Blaine Bettinger27 May 2015 / 2:24 pmDavid – the fourth, fifth, and sixth images contain the breakdown per company (see the “#” column for each company). Is that what you were looking for?

David27 May 2015 / 2:31 pmOops. Sure enough. My focus was stuck on the first. Sorry and thanks. That is perfect.

Blaine Bettinger27 May 2015 / 2:34 pmNo problem, just glad I could actually provide (quickly and easily!) exactly what someone was looking for! Let me know how it works out for you.

Paul Bottino27 May 2015 / 10:14 amThis is very important work, because people need to know just what constitutes “relationship. But I am somewhat new to this, so could you explain to me what the numbers in these tables are. cM? or something else.

Thanks

Blaine Bettinger27 May 2015 / 10:18 amThe columns marked “#” are the number of user-submitted relationships utilized for the calculation. All other columns are in centiMorgans (cM).

Jim Leahy27 May 2015 / 11:04 amGreat data! Thanks Blaine.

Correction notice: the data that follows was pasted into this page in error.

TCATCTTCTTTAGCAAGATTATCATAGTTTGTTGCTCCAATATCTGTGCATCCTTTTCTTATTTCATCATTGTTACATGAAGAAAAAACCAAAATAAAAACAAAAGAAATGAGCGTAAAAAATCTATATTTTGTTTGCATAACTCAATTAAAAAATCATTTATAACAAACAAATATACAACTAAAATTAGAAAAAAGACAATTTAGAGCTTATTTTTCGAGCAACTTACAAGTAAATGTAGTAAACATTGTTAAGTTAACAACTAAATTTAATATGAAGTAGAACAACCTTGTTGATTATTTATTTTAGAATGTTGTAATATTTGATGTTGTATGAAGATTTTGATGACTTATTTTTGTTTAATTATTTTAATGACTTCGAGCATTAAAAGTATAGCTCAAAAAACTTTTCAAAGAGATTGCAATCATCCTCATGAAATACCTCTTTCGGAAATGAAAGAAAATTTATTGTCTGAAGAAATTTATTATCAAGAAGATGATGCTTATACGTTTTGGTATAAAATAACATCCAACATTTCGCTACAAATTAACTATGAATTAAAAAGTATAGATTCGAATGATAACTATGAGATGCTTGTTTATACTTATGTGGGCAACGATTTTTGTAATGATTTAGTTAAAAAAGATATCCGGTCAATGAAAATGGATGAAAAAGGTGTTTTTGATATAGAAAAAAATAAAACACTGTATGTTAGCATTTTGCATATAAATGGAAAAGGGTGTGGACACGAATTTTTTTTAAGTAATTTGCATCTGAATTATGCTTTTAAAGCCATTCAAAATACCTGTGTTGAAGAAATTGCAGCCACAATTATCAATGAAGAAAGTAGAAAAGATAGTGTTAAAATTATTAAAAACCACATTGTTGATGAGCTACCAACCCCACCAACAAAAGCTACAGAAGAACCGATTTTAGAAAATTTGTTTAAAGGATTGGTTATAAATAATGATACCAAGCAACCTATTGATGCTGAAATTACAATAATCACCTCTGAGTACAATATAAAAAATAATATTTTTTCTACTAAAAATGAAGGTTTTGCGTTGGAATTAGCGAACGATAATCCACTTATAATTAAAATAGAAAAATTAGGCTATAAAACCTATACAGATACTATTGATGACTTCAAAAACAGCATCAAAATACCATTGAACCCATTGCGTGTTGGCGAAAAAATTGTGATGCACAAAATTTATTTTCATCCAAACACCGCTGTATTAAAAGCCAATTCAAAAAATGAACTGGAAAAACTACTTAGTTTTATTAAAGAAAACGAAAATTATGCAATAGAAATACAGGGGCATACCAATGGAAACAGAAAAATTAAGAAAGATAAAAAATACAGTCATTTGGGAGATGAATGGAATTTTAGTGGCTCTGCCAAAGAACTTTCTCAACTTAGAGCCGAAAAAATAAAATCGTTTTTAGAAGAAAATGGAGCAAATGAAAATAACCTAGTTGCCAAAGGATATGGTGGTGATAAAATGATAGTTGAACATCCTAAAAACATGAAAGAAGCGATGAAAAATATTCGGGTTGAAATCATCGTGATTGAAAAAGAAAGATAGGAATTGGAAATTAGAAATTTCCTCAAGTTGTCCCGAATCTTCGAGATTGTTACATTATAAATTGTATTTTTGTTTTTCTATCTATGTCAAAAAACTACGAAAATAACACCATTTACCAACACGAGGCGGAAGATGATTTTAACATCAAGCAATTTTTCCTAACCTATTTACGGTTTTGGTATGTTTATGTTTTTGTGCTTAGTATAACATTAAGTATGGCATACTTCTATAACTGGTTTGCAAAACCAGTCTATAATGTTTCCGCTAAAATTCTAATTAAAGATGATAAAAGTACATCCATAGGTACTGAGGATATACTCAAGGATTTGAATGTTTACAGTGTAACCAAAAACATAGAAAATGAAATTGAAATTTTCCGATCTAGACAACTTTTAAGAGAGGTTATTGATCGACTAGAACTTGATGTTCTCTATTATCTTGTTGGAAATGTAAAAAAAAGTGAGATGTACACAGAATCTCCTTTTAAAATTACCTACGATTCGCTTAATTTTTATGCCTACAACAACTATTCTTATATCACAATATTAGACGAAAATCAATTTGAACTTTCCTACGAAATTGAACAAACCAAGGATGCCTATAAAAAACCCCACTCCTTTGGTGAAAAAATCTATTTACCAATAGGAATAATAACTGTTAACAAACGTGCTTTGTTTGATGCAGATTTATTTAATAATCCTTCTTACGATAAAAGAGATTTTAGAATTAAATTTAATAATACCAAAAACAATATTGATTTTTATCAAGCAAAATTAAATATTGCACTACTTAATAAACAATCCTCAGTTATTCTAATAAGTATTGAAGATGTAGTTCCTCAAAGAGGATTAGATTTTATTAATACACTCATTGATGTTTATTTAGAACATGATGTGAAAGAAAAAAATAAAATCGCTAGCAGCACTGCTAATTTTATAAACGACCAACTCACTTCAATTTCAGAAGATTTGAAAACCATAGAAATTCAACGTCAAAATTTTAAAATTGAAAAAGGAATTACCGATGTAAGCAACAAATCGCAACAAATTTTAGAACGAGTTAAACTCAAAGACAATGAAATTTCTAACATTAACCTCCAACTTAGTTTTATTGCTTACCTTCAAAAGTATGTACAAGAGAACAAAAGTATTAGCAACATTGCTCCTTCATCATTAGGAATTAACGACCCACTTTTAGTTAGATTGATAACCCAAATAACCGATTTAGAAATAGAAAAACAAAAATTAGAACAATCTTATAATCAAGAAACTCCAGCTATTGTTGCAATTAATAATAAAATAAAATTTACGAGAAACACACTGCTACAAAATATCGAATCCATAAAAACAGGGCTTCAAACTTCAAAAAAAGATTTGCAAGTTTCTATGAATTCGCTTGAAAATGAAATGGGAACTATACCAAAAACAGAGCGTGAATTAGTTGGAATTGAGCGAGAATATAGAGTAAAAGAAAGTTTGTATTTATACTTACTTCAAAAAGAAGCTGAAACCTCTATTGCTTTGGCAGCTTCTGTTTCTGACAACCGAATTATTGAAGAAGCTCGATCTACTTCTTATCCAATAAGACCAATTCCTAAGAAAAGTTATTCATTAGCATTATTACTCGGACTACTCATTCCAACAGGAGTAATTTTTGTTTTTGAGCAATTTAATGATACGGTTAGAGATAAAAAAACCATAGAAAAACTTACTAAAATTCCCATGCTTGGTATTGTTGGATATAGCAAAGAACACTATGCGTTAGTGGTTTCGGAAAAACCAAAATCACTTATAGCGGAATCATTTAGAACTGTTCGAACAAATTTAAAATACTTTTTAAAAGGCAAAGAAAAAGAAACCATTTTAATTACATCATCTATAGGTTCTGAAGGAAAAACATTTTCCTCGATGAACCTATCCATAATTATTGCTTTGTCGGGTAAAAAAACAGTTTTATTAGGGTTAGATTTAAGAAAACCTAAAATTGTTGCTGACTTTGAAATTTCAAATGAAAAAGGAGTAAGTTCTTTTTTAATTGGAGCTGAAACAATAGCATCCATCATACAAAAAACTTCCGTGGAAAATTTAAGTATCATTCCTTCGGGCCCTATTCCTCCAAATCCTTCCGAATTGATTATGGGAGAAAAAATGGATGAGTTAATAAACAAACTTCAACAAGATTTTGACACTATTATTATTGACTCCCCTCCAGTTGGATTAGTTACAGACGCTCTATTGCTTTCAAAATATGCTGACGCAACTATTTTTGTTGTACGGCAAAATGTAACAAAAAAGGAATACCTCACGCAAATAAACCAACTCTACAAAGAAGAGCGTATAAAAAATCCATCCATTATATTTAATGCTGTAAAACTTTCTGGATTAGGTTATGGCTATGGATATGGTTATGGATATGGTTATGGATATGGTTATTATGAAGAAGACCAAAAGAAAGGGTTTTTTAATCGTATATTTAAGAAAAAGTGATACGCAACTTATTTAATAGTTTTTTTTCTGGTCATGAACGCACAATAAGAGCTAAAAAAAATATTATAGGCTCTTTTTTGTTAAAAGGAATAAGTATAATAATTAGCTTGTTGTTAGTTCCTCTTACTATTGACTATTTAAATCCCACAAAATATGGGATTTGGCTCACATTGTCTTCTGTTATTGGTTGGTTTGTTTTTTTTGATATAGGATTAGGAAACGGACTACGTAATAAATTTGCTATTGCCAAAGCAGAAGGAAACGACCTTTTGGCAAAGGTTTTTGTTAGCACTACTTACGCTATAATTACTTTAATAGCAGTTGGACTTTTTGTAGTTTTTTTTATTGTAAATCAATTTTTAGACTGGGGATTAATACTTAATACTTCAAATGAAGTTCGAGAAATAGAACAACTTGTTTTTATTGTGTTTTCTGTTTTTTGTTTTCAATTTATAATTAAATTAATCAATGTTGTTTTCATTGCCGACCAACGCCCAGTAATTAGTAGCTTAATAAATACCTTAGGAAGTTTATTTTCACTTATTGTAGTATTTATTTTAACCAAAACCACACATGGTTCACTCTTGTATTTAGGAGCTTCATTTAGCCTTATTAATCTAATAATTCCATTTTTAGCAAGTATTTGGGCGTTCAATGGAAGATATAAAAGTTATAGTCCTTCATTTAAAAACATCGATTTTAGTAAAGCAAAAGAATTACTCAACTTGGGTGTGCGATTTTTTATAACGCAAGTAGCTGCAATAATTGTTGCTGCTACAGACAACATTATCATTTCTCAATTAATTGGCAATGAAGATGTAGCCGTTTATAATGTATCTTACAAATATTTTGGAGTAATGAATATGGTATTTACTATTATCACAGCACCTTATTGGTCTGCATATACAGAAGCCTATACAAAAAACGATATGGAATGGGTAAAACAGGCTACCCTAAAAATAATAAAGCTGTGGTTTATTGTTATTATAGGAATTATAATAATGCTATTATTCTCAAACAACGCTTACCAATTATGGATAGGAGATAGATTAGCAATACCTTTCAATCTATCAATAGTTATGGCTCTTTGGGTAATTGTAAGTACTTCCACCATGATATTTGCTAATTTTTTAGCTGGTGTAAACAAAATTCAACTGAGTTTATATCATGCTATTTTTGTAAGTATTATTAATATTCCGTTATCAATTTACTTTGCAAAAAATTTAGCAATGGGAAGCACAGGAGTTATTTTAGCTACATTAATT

I do have one suggestion. Using the excel data you provided for “All Reported Results” I replaced the relationships with the corresponding Coefficient of Relationship (r), re-sorted by r then put the results into a log-log plot with fitted straight lines for the four categories as suggested by the meiosis model. This shows very nice correlations for the Average and Median data R2= .97, a good correlation for the Max data R2=.91 and less correlation for the Min data R2=.66. The plot suggests to me that the Min data is harder to measure and may have been biased by the reporting rules used by the three vendors. I had removed the zero data prior to using the log-log plot. If all of the reported data were plotted this way it should be possible to calculate the mean and fit error bands to the data which would be more helpful than the reported Min and Max values. This could then be translated back into a table showing the usual relationships.